Jason Ogle: So, Scott, as we kind of start wrapping up here. You know, in addition to buying your book, which I highly recommend, Defenders–it’s so great. And our wonderful friends at a book apart are giving us a 10% I think off on this, which is really cool. And I’ll be sure to mention that in the outro. So, highly recommend that. But Scott, what are some other ways designers can level up their writing skills? In addition?

Scott Kubie: Oh, that’s a great question. So, I mentioned this just a moment ago, but I think doing any sort of personal writing can be really helpful for just getting you in the habit and right. So, like, you don’t want to feel a lot of inertia at when it’s time to write right. It shouldn’t feel like a big scary mode shift, right. Like writing is to just be a thing that you are used to doing, like making words go even right, it’s just a thing that you should feel comfortable doing. One thing that I find helpful in a lot of ways, but I think in this regard in particular, is I keep…my personal journal is digital. On my Mac, I use this app called Day One.

Jason Ogle: Oh, yes.

Scott Kubie: And there’s a quick little, there’s, yeah, there’s a quick little key command and there’s a little window off my menu bar. And I could just type anything in there. And you know, off if I just have a fleeting thought where I’m like, I probably shouldn’t tweet this, but it’s just on my brain. I open it, I type it in their command return, now it’s saved. So, I’m just, you know, I have a habit of making words happen on the regular. So, I think that’s really nice. I think the other another way to consider it too, is that my experience has been that Junior designers especially like, beyond just not writing for their designs, they often try not to do any writing at all. And I think a good place to start leveling up your writing skills is to write about the things that you have designed. So, you can do that publicly, like on a blog, right. If just like write about something that you’ve learned.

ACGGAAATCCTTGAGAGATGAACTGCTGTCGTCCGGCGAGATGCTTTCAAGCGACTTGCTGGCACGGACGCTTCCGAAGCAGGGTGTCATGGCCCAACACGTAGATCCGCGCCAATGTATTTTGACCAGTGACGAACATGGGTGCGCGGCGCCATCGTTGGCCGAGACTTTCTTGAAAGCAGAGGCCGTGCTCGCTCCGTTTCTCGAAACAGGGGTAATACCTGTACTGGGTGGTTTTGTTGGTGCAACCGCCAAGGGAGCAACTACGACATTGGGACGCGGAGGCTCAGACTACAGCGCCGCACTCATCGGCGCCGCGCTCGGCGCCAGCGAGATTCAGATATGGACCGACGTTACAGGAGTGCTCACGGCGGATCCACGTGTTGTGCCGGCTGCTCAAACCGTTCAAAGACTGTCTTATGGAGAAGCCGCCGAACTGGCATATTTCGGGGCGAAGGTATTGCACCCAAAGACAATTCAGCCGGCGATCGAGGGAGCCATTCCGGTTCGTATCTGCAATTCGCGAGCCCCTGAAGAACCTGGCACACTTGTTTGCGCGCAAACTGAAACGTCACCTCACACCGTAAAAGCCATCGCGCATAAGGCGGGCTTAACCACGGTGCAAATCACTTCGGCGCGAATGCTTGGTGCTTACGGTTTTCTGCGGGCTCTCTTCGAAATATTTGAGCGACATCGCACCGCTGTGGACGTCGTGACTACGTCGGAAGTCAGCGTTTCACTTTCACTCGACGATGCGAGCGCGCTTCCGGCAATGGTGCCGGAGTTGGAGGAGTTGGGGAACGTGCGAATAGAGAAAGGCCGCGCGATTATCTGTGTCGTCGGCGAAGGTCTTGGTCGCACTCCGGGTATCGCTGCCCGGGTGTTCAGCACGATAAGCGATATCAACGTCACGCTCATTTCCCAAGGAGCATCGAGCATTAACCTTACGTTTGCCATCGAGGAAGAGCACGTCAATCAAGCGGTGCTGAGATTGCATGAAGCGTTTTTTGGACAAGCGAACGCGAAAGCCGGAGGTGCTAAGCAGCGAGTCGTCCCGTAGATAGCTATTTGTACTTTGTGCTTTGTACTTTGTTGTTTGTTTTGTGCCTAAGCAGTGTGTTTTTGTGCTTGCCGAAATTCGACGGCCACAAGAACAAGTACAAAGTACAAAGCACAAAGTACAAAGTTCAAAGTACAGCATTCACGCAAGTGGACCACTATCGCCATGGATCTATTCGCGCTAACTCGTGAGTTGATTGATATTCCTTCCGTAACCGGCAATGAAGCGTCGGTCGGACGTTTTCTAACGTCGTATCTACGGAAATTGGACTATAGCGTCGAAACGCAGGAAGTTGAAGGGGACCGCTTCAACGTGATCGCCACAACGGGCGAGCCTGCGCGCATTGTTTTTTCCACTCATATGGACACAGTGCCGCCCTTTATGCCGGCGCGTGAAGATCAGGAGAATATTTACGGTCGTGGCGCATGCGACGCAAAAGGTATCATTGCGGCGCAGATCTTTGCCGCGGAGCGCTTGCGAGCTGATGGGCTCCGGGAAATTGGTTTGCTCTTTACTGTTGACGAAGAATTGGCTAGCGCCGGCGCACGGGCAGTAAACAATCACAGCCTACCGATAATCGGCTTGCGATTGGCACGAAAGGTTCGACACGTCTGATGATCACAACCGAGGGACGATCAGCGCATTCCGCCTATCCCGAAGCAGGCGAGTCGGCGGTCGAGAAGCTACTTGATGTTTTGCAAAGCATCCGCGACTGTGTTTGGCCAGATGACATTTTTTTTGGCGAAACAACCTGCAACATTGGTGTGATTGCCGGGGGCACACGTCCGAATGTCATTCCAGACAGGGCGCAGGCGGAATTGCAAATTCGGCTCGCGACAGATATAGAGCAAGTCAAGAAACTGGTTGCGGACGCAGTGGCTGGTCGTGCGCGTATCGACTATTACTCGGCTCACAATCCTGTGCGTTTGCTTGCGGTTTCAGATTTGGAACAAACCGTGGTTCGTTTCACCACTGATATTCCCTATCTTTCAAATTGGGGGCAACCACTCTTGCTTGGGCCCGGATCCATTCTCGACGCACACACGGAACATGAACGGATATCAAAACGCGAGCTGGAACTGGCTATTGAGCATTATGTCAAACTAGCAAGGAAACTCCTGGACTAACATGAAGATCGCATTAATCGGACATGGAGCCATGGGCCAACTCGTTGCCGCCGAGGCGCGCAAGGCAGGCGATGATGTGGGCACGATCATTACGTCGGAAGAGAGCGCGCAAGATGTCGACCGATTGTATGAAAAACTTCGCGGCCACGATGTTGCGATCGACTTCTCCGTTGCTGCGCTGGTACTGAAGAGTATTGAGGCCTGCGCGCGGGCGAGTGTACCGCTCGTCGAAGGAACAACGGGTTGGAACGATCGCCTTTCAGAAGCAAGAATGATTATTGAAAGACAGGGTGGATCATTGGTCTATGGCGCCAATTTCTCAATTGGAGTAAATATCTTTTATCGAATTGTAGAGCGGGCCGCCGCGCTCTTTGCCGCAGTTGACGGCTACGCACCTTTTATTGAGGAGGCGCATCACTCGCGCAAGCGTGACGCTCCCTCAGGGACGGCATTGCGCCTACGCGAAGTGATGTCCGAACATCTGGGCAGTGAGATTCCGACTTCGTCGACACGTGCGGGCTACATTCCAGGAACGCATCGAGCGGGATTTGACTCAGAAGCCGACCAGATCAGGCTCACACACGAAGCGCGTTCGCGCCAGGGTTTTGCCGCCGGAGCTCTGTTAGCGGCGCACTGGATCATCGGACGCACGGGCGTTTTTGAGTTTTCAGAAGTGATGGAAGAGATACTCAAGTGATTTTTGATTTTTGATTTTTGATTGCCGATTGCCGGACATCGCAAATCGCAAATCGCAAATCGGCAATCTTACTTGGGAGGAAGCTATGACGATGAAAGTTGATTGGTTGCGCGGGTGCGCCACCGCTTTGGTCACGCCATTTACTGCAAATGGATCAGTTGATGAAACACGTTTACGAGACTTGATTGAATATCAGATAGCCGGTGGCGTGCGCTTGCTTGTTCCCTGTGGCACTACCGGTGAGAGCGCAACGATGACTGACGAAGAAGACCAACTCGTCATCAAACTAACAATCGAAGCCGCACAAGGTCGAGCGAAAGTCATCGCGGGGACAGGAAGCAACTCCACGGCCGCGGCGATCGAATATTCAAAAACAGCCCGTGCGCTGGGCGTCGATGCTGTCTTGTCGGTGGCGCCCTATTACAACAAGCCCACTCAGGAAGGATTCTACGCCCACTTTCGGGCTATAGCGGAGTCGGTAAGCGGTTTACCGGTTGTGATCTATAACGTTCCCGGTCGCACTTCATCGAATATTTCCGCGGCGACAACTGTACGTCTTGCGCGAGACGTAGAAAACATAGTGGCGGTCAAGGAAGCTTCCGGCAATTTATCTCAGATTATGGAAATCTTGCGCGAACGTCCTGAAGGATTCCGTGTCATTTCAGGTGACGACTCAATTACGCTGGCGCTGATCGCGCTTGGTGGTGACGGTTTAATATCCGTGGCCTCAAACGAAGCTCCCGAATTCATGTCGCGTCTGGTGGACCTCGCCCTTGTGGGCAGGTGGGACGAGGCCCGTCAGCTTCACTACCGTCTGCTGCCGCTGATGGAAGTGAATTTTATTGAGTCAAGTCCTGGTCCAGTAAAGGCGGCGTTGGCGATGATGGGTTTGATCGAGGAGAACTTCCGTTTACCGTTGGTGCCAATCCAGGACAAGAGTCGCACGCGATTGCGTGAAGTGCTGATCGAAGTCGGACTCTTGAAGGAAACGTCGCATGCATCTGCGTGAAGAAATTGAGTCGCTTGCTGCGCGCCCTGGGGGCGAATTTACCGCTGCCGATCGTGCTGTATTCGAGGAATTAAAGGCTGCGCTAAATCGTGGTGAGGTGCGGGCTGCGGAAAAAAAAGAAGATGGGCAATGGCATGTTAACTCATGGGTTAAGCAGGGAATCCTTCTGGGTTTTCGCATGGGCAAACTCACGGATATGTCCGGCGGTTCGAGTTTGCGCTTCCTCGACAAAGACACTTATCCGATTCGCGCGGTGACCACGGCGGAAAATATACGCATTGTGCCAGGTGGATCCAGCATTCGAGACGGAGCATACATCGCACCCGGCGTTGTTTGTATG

That’s, that’s a big commitment. Not everyone has the time for that. But I think even in your own design processes, if you are going to send a comp over to someone for review, or comments, don’t just say, hey, let me know what you think of this. But maybe take a moment and write a paragraph about around what the intent was what you were trying to accomplish, what went into it, right, just doing a bit of reflecting and writing about what you’ve been up to. So, there’s, there’s lots of little moments, I think in your day that you can start to use words more. And if that becomes just like drawing a little bit every day makes it that much easier. You know, playing an instrument for five minutes a day, when it’s finally time to jam with the group. You’re that much more competent. I think doing a little bit in those small moments adds up.

Jason Ogle: Yes, practice doesn’t make perfect Defenders. Perfect practice makes perfect. So, practice what you do, keep going for it and begin anywhere. And give yourself grace and to grow and room to grow. Scott, what’s the best way for the Defenders listening to connect and to keep up with you?

Scott Kubie: Sure, so I try to keep my website up today. So that’s And there’s links there to Twitter and the blog that I should update more but update when I can. Because, writing is still hard even for people like me, and I’m on Twitter as @ScottKubie, and there’s links there to the book and all that other good stuff.

Jason Ogle: Defenders, practice what you do, buy Scott’s book. Scott, thank you so much for writing this and for contributing this important message to our community. Last but not least, I just want to say, fight on my friend.